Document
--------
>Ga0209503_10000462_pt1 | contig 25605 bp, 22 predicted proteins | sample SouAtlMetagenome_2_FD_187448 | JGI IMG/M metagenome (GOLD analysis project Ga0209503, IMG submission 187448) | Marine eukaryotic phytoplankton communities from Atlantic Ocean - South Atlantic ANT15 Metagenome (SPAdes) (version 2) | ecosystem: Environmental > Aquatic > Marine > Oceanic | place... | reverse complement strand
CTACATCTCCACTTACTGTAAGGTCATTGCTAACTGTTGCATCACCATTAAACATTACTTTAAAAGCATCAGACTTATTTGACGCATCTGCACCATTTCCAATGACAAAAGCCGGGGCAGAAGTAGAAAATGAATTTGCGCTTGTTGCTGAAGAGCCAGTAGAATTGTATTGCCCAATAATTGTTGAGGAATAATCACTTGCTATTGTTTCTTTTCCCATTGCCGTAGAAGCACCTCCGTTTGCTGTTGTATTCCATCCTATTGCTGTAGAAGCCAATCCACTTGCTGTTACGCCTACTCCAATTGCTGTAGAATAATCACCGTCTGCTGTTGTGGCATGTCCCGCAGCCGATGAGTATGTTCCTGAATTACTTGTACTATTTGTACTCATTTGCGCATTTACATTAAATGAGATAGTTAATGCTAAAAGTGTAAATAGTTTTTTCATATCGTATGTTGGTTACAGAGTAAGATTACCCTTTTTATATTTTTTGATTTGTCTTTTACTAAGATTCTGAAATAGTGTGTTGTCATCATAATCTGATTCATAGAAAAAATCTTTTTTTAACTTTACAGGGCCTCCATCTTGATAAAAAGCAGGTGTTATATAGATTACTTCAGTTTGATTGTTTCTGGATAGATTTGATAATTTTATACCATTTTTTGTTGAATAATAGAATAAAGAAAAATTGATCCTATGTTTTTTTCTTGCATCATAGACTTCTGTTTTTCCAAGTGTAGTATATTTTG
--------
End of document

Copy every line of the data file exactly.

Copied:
>Ga0209503_10000462_pt1 | contig 25605 bp, 22 predicted proteins | sample SouAtlMetagenome_2_FD_187448 | JGI IMG/M metagenome (GOLD analysis project Ga0209503, IMG submission 187448) | Marine eukaryotic phytoplankton communities from Atlantic Ocean - South Atlantic ANT15 Metagenome (SPAdes) (version 2) | ecosystem: Environmental > Aquatic > Marine > Oceanic | place... | reverse complement strand
CTACATCTCCACTTACTGTAAGGTCATTGCTAACTGTTGCATCACCATTAAACATTACTTTAAAAGCATCAGACTTATTTGACGCATCTGCACCATTTCCAATGACAAAAGCCGGGGCAGAAGTAGAAAATGAATTTGCGCTTGTTGCTGAAGAGCCAGTAGAATTGTATTGCCCAATAATTGTTGAGGAATAATCACTTGCTATTGTTTCTTTTCCCATTGCCGTAGAAGCACCTCCGTTTGCTGTTGTATTCCATCCTATTGCTGTAGAAGCCAATCCACTTGCTGTTACGCCTACTCCAATTGCTGTAGAATAATCACCGTCTGCTGTTGTGGCATGTCCCGCAGCCGATGAGTATGTTCCTGAATTACTTGTACTATTTGTACTCATTTGCGCATTTACATTAAATGAGATAGTTAATGCTAAAAGTGTAAATAGTTTTTTCATATCGTATGTTGGTTACAGAGTAAGATTACCCTTTTTATATTTTTTGATTTGTCTTTTACTAAGATTCTGAAATAGTGTGTTGTCATCATAATCTGATTCATAGAAAAAATCTTTTTTTAACTTTACAGGGCCTCCATCTTGATAAAAAGCAGGTGTTATATAGATTACTTCAGTTTGATTGTTTCTGGATAGATTTGATAATTTTATACCATTTTTTGTTGAATAATAGAATAAAGAAAAATTGATCCTATGTTTTTTTCTTGCATCATAGACTTCTGTTTTTCCAAGTGTAGTATATTTTG